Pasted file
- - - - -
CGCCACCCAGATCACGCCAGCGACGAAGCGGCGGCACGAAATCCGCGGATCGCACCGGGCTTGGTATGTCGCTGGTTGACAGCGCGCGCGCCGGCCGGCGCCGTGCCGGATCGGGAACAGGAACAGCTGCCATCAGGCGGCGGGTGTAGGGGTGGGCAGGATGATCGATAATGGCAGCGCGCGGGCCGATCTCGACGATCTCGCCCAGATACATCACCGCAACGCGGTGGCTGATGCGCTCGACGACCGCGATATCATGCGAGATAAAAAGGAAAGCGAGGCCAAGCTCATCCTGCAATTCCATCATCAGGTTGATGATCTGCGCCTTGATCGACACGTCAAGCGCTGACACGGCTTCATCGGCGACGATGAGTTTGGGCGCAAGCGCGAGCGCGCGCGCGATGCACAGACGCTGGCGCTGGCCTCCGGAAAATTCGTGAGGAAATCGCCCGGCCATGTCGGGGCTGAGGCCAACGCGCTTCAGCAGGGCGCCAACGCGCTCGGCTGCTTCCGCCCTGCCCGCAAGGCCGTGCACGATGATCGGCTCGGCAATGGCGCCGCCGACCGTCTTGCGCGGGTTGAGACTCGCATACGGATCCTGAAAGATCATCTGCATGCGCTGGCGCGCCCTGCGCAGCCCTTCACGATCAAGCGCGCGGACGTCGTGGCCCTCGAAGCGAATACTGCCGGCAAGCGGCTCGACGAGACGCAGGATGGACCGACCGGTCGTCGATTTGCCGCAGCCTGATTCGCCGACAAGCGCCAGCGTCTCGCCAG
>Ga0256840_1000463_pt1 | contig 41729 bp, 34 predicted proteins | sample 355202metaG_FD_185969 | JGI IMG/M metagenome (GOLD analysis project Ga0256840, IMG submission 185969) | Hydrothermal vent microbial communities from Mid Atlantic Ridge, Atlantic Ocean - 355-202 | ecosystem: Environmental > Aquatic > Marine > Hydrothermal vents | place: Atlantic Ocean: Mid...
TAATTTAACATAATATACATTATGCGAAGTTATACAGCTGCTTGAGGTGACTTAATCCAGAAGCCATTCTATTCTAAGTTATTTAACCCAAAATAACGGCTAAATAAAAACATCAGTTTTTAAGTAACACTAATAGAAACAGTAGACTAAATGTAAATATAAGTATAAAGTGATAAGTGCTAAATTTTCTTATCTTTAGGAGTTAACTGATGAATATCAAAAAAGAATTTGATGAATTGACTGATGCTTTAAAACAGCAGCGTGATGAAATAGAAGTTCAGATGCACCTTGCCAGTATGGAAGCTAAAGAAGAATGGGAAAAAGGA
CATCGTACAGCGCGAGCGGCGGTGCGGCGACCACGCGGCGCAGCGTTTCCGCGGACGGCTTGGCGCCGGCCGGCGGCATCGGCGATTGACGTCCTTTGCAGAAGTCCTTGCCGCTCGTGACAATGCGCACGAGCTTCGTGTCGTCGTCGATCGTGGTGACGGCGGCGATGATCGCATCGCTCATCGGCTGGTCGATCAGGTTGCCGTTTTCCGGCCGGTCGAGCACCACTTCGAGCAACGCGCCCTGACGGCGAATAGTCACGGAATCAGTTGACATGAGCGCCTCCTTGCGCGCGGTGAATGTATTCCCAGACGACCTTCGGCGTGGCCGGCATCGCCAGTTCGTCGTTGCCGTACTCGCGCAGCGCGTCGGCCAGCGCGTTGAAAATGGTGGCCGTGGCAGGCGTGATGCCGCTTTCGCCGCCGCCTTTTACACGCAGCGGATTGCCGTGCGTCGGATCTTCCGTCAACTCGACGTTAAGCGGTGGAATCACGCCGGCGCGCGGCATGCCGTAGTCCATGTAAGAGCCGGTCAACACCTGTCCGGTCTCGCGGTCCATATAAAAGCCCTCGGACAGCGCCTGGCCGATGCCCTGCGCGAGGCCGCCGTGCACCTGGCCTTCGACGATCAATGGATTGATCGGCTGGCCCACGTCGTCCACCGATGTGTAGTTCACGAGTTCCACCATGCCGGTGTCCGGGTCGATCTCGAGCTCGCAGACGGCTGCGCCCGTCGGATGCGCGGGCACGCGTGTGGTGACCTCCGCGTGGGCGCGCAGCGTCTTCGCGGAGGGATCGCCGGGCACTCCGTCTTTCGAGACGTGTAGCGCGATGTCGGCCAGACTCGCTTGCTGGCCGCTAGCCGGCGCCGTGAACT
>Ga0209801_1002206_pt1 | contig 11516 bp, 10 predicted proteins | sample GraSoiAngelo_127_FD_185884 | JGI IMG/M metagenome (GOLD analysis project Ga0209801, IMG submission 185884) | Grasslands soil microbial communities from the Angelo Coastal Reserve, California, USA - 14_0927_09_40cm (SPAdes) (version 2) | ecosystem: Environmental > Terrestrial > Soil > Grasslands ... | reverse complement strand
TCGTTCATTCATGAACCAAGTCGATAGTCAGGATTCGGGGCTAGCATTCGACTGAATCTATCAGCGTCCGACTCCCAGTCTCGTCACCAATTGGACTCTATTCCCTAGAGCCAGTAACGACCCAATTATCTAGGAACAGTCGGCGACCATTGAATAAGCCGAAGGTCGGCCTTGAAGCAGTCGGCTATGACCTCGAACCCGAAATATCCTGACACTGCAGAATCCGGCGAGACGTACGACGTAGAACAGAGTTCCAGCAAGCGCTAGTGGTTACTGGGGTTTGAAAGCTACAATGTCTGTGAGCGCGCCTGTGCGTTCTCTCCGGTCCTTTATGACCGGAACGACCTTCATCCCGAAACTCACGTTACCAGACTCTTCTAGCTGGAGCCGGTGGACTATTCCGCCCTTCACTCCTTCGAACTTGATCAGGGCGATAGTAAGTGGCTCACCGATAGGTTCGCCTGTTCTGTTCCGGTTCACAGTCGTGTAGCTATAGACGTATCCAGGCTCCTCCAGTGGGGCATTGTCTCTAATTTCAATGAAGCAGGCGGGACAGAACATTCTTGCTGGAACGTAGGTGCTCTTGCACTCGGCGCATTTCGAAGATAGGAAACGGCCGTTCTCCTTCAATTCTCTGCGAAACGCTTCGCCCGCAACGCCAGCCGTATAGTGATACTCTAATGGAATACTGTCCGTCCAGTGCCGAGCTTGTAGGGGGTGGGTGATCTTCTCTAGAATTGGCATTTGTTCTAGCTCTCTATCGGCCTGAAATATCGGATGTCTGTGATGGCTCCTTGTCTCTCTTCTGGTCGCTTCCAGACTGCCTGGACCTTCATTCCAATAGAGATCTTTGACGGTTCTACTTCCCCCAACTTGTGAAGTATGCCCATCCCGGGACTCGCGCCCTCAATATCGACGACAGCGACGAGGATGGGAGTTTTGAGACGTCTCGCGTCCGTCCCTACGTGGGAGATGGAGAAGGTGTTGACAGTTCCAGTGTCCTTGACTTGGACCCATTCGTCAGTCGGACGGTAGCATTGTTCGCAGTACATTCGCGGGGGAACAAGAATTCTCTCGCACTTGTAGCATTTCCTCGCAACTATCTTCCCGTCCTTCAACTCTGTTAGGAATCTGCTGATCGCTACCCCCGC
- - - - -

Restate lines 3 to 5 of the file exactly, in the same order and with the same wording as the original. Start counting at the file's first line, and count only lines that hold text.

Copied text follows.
TAATTTAACATAATATACATTATGCGAAGTTATACAGCTGCTTGAGGTGACTTAATCCAGAAGCCATTCTATTCTAAGTTATTTAACCCAAAATAACGGCTAAATAAAAACATCAGTTTTTAAGTAACACTAATAGAAACAGTAGACTAAATGTAAATATAAGTATAAAGTGATAAGTGCTAAATTTTCTTATCTTTAGGAGTTAACTGATGAATATCAAAAAAGAATTTGATGAATTGACTGATGCTTTAAAACAGCAGCGTGATGAAATAGAAGTTCAGATGCACCTTGCCAGTATGGAAGCTAAAGAAGAATGGGAAAAAGGA
CATCGTACAGCGCGAGCGGCGGTGCGGCGACCACGCGGCGCAGCGTTTCCGCGGACGGCTTGGCGCCGGCCGGCGGCATCGGCGATTGACGTCCTTTGCAGAAGTCCTTGCCGCTCGTGACAATGCGCACGAGCTTCGTGTCGTCGTCGATCGTGGTGACGGCGGCGATGATCGCATCGCTCATCGGCTGGTCGATCAGGTTGCCGTTTTCCGGCCGGTCGAGCACCACTTCGAGCAACGCGCCCTGACGGCGAATAGTCACGGAATCAGTTGACATGAGCGCCTCCTTGCGCGCGGTGAATGTATTCCCAGACGACCTTCGGCGTGGCCGGCATCGCCAGTTCGTCGTTGCCGTACTCGCGCAGCGCGTCGGCCAGCGCGTTGAAAATGGTGGCCGTGGCAGGCGTGATGCCGCTTTCGCCGCCGCCTTTTACACGCAGCGGATTGCCGTGCGTCGGATCTTCCGTCAACTCGACGTTAAGCGGTGGAATCACGCCGGCGCGCGGCATGCCGTAGTCCATGTAAGAGCCGGTCAACACCTGTCCGGTCTCGCGGTCCATATAAAAGCCCTCGGACAGCGCCTGGCCGATGCCCTGCGCGAGGCCGCCGTGCACCTGGCCTTCGACGATCAATGGATTGATCGGCTGGCCCACGTCGTCCACCGATGTGTAGTTCACGAGTTCCACCATGCCGGTGTCCGGGTCGATCTCGAGCTCGCAGACGGCTGCGCCCGTCGGATGCGCGGGCACGCGTGTGGTGACCTCCGCGTGGGCGCGCAGCGTCTTCGCGGAGGGATCGCCGGGCACTCCGTCTTTCGAGACGTGTAGCGCGATGTCGGCCAGACTCGCTTGCTGGCCGCTAGCCGGCGCCGTGAACT
>Ga0209801_1002206_pt1 | contig 11516 bp, 10 predicted proteins | sample GraSoiAngelo_127_FD_185884 | JGI IMG/M metagenome (GOLD analysis project Ga0209801, IMG submission 185884) | Grasslands soil microbial communities from the Angelo Coastal Reserve, California, USA - 14_0927_09_40cm (SPAdes) (version 2) | ecosystem: Environmental > Terrestrial > Soil > Grasslands ... | reverse complement strand